Chebet also observes that community based tourism is developing at a low pace due to either communities having little information about tourism, or lack of capacity building at all on what kind of services or products they can offer in order to benefits from tourists.

He cites gaps such as the lack of capacity building among the service providers especially in light of hospitality and skills in visitor handling and responding to the needs and wants of tourists.

Sensitise the communities

“Some community people still have a negative attitude towards tourists visiting their area for fear of cultural erosion, because they are not aware of the tourist’s purpose. In some places, there are inadequate tourist facilities or infrastructure which hinders accessibility. For instance some roads tend to be swept away by floods during the rainy seasons, thereby cutting off accessibility. Accommodation is still a challenge too as some of our community homes leave much to be desired,” Chebet observes.

Lule notes that there are various facilities that need to be developed in order to support community tourism such as health centres, working roads and habitable homesteads that will create a good image to the destination and, thus encourage visitors.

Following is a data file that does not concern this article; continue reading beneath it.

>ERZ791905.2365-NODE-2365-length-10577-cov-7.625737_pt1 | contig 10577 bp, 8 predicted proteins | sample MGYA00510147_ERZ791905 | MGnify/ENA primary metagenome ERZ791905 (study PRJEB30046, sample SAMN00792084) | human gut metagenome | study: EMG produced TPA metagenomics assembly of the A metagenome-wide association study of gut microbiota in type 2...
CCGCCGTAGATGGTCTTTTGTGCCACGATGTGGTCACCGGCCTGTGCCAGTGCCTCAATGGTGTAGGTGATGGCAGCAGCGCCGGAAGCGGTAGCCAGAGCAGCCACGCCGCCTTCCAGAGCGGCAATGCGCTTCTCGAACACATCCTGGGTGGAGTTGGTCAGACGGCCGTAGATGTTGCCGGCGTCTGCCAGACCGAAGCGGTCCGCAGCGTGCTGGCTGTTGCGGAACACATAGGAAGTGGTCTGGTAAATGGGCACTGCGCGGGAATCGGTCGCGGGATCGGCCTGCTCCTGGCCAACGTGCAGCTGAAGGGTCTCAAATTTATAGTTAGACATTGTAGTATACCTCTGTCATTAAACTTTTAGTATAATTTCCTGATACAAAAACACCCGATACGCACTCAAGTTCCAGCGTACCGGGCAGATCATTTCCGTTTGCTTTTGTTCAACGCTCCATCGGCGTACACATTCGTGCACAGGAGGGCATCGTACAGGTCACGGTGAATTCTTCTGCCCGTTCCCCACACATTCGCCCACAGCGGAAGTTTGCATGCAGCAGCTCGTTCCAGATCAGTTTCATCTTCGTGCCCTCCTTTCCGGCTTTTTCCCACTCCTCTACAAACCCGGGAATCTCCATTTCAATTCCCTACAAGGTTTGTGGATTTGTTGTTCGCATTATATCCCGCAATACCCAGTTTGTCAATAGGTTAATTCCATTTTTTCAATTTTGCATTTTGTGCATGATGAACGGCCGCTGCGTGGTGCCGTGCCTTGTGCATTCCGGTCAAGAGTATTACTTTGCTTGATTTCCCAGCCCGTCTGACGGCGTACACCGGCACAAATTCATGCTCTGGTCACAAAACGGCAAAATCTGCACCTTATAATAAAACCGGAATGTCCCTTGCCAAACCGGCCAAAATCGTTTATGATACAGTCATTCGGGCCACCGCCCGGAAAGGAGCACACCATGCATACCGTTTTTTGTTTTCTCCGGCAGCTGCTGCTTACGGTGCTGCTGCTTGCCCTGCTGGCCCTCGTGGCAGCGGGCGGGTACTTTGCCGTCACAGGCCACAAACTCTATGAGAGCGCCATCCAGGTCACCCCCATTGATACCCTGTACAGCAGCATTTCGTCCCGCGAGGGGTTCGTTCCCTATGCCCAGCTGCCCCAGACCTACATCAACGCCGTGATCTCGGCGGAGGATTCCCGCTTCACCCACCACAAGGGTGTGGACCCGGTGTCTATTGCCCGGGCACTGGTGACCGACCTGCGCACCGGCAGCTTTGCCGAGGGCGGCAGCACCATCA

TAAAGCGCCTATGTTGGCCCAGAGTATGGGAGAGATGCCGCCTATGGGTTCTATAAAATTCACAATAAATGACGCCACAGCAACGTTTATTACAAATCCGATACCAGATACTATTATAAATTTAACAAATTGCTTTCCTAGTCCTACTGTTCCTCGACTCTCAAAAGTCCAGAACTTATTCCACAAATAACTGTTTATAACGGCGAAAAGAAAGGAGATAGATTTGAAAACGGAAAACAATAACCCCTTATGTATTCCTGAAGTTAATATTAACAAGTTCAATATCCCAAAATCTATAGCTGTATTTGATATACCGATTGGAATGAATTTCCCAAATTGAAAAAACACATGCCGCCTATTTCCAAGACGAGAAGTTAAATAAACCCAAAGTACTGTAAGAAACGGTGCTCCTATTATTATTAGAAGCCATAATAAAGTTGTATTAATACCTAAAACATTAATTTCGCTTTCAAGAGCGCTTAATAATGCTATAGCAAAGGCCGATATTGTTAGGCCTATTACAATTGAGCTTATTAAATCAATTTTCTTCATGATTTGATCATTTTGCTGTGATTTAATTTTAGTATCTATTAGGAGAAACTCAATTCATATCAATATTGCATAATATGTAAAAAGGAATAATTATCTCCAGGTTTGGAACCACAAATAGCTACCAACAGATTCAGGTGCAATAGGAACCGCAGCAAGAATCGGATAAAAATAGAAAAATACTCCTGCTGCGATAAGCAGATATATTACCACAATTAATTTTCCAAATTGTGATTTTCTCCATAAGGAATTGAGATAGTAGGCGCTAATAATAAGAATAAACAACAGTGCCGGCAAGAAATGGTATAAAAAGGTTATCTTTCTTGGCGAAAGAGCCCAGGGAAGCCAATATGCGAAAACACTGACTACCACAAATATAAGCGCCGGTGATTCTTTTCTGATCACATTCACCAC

“Community tourism in Uganda has been given more of lip service. As much as it accrues benefits to the local communities, less is done to incentivise the communities. We have little or no information in the case of what we have to offer to the segments both locally and internationally. Communities have not been given adequate training on how to package and market themselves properly,” he says.

The tourism enthusiast says much needs to be done in terms of developing and packaging the products of community tourism; the foods, the culture, the folk songs, the homestead and the animals.

As such, every meaningful experience needs to be appreciated and packaged for others to appreciate too. For now, he observes the gaps in community tourism stemming from the inadequacies in information. If provided, Lule is confident that the rewards would be enormous.

Ucota’s executive director Hellen Lubowa says the association has undertaken efforts to offer a solution by training some of the community based entities.

“We equip managers of community based tourism enterprises with knowledge and skills to create packages that will appeal to tourists and how this will in time increase their income. This training also encourages them to beautify the environment as well as nurture and conserve the cultural heritage of the rural,” Lubowa explains.


The association is, however, frustrated by most communities refusing to adapt to the strategies offered.

“We continue to see a syndrome of begging. Our local communities feel they cannot make it on their own yet if they put in effort, they can excel. Some have run for long but still struggle with basic things such as offering quality customer care,” she observes.